There used to be four offenses in Elgin that would cost you $500 on top of the cost of the actual tow and impounding of your vehicle. The city council will vote Wednesday on adding eight to the list.
A new Illinois law that went into effect Jan. 1 outlines the violations for which municipalities could assign administrative towing fees. Elgin no longer can tow a vehicle for a loud music violation -- but it still plans to impose a $500 fine -- and it cannot tow when a driver's license is suspended for unpaid citations or failure to comply with emissions testing.
The offenses to be added based on the new state law include being caught driving while in possession of drug paraphernalia, marijuana or a controlled substance such as cocaine, heroin or oxycodone -- as well as driving while committing misdemeanors and felonies -- like unlawful use of weapons, discharge of firearms or possession of ammunition.
Drivers who have warrants out for their arrest, when stopped, would have their cars towed as well.
Lt. Glenn Theriault, director of administrative adjudication for the police department, said the changes are still in the realm of the legal department until they go into effect and the police start processing violations.
"This is driven more by the state making its change," Theriault said. "Legal is adapting to it, and we're next in line to adapt to the new ordinance."
The noise violation was the first to come with an administrative towing fee in Elgin. It started at $250 but was doubled in October 2009 when three new offenses were added: driving without a license, driving with a suspended or revoked license and driving under the influence.
Theriault said there are still a lot of what-ifs in deciding how to enforce DUI. For example, if a police officer saw someone driving a car and then stopped him after he left the vehicle for something like possession of marijuana, should the car be towed? What if it is a passenger of the vehicle holding drugs during a traffic stop?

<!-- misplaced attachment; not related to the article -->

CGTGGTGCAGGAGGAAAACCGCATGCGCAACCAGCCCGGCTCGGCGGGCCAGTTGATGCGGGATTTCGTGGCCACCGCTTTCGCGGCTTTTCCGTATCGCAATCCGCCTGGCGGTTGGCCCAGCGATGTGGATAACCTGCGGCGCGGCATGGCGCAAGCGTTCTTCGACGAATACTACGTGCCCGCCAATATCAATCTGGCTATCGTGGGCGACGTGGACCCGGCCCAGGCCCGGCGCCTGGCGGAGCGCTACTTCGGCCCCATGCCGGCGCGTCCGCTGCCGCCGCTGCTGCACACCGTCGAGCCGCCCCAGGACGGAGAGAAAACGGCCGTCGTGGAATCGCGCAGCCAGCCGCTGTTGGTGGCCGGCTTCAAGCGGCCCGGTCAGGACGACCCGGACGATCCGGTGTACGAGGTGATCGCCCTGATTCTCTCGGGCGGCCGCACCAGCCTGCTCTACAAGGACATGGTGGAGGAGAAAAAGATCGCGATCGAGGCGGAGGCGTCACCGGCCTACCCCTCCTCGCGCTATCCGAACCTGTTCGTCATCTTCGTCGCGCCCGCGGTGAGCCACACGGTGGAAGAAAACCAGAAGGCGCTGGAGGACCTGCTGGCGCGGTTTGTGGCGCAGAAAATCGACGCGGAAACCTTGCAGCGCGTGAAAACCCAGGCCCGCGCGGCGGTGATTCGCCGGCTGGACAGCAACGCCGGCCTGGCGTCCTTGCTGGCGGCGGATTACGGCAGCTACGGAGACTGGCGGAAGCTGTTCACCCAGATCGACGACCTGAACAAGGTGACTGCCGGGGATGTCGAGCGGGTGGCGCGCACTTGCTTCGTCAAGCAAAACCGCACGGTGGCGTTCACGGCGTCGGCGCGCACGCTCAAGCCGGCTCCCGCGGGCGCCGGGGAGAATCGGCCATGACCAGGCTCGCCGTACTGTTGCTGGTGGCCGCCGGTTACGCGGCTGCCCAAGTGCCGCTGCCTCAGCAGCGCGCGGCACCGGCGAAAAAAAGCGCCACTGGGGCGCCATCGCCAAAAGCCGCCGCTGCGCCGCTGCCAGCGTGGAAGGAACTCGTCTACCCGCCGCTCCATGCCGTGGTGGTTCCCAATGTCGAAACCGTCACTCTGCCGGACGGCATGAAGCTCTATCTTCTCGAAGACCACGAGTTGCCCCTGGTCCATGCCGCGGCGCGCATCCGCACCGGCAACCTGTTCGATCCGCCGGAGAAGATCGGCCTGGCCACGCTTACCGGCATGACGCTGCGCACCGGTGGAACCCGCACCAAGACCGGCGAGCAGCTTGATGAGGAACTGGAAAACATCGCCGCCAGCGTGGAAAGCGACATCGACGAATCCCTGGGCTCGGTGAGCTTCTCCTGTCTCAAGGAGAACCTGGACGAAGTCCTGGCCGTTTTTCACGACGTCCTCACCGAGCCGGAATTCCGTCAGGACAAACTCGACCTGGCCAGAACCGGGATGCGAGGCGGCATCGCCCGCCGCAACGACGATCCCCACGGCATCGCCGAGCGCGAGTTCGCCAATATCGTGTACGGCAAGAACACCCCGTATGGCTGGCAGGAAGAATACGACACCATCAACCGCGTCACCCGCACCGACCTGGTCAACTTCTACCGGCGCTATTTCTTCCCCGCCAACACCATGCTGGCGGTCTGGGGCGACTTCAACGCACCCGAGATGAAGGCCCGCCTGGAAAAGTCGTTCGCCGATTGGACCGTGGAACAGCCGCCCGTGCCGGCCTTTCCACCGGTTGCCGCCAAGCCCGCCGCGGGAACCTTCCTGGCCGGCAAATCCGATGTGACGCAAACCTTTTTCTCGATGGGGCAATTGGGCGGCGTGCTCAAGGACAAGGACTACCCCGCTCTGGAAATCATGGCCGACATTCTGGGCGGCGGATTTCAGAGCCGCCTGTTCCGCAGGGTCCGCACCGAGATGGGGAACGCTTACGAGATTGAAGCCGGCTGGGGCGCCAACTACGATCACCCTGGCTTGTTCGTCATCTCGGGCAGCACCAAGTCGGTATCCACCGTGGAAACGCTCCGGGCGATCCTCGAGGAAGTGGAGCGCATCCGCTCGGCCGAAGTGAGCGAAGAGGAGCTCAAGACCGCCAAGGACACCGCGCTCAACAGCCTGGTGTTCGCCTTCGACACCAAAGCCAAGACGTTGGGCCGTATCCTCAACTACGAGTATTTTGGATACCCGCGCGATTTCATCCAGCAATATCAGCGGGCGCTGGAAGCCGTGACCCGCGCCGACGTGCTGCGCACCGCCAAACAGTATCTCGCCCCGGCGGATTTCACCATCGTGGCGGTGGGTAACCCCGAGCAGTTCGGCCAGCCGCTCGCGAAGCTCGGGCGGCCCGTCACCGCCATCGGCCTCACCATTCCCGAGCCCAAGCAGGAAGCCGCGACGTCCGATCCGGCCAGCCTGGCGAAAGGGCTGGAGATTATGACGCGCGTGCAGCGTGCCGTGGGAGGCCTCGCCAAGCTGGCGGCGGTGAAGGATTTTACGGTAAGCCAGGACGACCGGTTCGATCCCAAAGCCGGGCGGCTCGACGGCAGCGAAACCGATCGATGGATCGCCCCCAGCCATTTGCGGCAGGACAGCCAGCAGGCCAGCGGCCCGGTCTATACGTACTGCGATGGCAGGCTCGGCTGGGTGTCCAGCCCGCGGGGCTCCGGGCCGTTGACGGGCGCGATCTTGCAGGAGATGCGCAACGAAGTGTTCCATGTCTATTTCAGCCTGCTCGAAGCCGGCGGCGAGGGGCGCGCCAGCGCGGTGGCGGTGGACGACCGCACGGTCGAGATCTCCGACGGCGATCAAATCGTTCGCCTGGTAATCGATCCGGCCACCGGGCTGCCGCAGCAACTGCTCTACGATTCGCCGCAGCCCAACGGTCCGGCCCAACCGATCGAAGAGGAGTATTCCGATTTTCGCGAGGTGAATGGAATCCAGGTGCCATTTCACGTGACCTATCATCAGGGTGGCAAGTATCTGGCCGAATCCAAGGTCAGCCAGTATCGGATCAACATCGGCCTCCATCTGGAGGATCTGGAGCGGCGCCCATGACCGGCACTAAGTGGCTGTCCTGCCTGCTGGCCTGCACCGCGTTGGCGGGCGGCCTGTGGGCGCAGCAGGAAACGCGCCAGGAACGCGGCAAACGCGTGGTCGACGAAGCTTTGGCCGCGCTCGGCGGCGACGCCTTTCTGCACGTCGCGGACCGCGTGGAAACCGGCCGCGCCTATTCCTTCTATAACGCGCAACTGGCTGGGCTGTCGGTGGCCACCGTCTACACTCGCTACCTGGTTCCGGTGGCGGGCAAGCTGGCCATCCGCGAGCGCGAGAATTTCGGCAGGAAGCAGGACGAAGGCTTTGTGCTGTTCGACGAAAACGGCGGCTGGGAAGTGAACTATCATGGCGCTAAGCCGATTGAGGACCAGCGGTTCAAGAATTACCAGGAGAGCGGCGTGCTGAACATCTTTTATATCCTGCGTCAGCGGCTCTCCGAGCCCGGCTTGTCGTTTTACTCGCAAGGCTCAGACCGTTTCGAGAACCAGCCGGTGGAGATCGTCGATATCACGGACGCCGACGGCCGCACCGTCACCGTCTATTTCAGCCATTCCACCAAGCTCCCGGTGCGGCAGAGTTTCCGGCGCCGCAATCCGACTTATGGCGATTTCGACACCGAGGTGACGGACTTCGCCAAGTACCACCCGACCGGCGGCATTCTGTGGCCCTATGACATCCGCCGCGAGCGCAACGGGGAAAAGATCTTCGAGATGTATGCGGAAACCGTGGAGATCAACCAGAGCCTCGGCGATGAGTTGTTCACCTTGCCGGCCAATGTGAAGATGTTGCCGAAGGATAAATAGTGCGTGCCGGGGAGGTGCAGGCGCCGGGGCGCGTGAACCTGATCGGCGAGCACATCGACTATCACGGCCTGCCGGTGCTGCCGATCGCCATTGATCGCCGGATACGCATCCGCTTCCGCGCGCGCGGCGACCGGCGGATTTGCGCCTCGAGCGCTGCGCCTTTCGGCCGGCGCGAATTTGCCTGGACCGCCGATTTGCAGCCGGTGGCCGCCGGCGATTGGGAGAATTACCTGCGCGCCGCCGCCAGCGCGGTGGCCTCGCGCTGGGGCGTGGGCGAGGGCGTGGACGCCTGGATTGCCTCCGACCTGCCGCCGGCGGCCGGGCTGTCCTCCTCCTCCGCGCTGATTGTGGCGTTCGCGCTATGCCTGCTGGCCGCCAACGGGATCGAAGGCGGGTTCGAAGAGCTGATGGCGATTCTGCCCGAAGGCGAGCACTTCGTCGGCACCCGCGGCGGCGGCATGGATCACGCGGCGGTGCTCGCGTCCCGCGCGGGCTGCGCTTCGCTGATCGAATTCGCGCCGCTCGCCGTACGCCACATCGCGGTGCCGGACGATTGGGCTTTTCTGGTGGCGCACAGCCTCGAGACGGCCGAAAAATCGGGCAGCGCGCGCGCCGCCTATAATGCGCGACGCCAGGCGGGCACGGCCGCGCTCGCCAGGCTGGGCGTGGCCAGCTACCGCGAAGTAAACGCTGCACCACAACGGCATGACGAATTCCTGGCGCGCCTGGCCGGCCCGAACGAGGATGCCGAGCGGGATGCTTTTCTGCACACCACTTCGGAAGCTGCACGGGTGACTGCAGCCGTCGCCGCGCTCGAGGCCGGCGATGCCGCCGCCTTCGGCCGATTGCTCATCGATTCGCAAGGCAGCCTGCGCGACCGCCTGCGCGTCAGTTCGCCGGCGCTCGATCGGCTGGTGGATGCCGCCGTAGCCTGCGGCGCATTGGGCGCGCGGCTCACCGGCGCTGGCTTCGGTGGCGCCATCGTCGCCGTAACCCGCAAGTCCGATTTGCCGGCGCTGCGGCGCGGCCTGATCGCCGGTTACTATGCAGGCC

Though officers make plenty of arrests for misdemeanors and felonies that are mentioned in the state law, Theriault said, only a portion of them are attached to a vehicle and would qualify for the administrative tow. For that reason, he said, he doesn't expect an enormous increase in such towing.
Mayor David Kaptain, a supporter of such expansion for years, said the state law will give cities a unified approach in implementing administrative tows and could provide consistency from one place to another -- if municipalities expand their own ordinances like Elgin.
There are no projections as to how much money the city may bring in because of the new offenses eligible for the $500 fee. But officials said revenue is not the goal.
"This is not a tax for us," Kaptain said. "The discussions all the way along have been this is a way to reduce crime. The underlying thing has always been public safety."
Council members will discuss the new ordinance during the committee of the whole meeting, which starts at 6 p.m. today at City Hall, 150 Dexter Court.